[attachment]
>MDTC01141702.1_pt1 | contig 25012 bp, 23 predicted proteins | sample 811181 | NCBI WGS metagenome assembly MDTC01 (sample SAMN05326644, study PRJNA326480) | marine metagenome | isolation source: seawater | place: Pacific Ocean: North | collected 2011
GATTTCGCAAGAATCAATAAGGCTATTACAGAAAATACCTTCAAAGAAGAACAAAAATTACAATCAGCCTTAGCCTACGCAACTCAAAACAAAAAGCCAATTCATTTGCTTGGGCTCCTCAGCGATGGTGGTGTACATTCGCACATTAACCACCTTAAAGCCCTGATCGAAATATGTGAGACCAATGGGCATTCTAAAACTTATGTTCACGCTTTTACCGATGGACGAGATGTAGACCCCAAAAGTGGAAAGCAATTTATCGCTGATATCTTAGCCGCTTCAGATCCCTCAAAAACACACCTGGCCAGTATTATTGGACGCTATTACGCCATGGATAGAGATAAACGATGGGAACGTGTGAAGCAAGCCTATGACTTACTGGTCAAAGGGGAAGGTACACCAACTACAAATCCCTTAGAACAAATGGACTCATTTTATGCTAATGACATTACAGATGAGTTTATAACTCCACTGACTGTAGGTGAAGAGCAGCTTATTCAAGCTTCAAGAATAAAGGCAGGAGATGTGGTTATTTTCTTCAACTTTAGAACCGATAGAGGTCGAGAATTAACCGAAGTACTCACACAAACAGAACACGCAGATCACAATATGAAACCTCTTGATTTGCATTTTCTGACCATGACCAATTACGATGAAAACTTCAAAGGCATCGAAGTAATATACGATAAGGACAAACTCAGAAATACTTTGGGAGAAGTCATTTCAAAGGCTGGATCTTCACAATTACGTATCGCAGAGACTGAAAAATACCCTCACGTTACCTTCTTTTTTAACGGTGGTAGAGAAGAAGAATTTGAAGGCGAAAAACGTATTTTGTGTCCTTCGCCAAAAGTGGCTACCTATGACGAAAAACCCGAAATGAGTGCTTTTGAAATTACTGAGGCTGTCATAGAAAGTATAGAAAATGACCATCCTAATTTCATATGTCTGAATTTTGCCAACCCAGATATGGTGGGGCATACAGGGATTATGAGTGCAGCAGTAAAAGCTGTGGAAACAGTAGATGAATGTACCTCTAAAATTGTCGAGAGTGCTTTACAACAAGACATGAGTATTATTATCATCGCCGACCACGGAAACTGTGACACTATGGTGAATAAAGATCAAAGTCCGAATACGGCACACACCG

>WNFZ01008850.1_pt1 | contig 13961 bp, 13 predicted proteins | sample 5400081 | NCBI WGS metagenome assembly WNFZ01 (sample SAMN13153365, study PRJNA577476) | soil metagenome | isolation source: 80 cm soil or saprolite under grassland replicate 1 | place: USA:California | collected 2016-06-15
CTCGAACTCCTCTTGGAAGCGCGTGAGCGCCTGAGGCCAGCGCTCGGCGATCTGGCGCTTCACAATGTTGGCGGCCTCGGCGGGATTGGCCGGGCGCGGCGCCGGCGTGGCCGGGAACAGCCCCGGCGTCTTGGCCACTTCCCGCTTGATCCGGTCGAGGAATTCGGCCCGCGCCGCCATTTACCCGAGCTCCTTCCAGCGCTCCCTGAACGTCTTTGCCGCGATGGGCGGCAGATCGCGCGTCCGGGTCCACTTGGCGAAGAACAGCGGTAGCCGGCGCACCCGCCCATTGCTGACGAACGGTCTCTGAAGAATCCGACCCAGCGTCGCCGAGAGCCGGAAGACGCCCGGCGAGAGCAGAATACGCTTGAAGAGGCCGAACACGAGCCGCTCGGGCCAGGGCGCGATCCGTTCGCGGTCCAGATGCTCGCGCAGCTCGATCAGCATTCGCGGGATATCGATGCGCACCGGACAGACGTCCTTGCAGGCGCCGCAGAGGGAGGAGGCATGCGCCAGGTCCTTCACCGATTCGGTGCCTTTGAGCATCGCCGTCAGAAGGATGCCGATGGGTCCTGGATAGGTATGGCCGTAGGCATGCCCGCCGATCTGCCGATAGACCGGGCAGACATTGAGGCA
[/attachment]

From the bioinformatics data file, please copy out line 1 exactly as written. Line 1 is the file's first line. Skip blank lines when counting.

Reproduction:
>MDTC01141702.1_pt1 | contig 25012 bp, 23 predicted proteins | sample 811181 | NCBI WGS metagenome assembly MDTC01 (sample SAMN05326644, study PRJNA326480) | marine metagenome | isolation source: seawater | place: Pacific Ocean: North | collected 2011